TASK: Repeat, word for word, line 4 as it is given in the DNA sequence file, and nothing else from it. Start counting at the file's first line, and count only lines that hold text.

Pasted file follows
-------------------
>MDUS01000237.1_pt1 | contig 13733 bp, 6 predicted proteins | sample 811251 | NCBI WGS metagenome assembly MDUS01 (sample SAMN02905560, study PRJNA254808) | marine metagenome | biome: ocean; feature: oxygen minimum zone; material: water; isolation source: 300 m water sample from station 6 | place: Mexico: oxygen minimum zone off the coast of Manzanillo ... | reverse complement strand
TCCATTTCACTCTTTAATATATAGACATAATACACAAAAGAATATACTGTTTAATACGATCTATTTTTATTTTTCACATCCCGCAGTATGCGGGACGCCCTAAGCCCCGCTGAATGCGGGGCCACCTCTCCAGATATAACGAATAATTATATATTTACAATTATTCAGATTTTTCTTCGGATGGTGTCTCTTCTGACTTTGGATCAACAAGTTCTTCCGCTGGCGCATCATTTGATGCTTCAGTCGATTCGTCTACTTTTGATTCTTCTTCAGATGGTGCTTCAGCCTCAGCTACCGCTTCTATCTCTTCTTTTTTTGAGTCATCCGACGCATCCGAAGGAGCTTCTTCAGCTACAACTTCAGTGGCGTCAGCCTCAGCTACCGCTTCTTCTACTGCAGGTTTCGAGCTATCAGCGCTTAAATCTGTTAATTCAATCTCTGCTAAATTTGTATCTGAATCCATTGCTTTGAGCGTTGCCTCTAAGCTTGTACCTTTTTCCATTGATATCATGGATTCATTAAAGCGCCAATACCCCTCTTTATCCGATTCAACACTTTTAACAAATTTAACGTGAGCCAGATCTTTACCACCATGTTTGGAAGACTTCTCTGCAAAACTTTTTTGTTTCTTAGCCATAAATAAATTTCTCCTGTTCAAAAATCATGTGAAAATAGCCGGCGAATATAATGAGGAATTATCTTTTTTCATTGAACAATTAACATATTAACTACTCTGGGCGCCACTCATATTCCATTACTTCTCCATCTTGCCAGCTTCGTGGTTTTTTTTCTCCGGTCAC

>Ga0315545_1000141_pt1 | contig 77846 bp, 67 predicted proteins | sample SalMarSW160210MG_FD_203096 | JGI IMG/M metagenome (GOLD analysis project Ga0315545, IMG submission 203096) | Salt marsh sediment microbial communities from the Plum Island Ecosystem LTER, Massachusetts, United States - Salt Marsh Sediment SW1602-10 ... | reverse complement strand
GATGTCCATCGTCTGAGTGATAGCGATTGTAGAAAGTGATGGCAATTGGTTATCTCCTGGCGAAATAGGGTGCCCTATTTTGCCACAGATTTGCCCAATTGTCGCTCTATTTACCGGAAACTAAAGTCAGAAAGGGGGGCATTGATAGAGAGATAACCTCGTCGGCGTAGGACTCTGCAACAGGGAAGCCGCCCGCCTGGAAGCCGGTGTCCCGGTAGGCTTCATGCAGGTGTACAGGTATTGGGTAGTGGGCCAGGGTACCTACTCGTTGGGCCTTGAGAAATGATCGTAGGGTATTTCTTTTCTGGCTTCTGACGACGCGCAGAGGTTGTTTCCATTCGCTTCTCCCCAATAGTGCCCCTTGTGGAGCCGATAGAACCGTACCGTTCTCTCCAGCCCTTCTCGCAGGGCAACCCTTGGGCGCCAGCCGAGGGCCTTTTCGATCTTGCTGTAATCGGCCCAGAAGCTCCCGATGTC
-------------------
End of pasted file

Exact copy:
GATGTCCATCGTCTGAGTGATAGCGATTGTAGAAAGTGATGGCAATTGGTTATCTCCTGGCGAAATAGGGTGCCCTATTTTGCCACAGATTTGCCCAATTGTCGCTCTATTTACCGGAAACTAAAGTCAGAAAGGGGGGCATTGATAGAGAGATAACCTCGTCGGCGTAGGACTCTGCAACAGGGAAGCCGCCCGCCTGGAAGCCGGTGTCCCGGTAGGCTTCATGCAGGTGTACAGGTATTGGGTAGTGGGCCAGGGTACCTACTCGTTGGGCCTTGAGAAATGATCGTAGGGTATTTCTTTTCTGGCTTCTGACGACGCGCAGAGGTTGTTTCCATTCGCTTCTCCCCAATAGTGCCCCTTGTGGAGCCGATAGAACCGTACCGTTCTCTCCAGCCCTTCTCGCAGGGCAACCCTTGGGCGCCAGCCGAGGGCCTTTTCGATCTTGCTGTAATCGGCCCAGAAGCTCCCGATGTC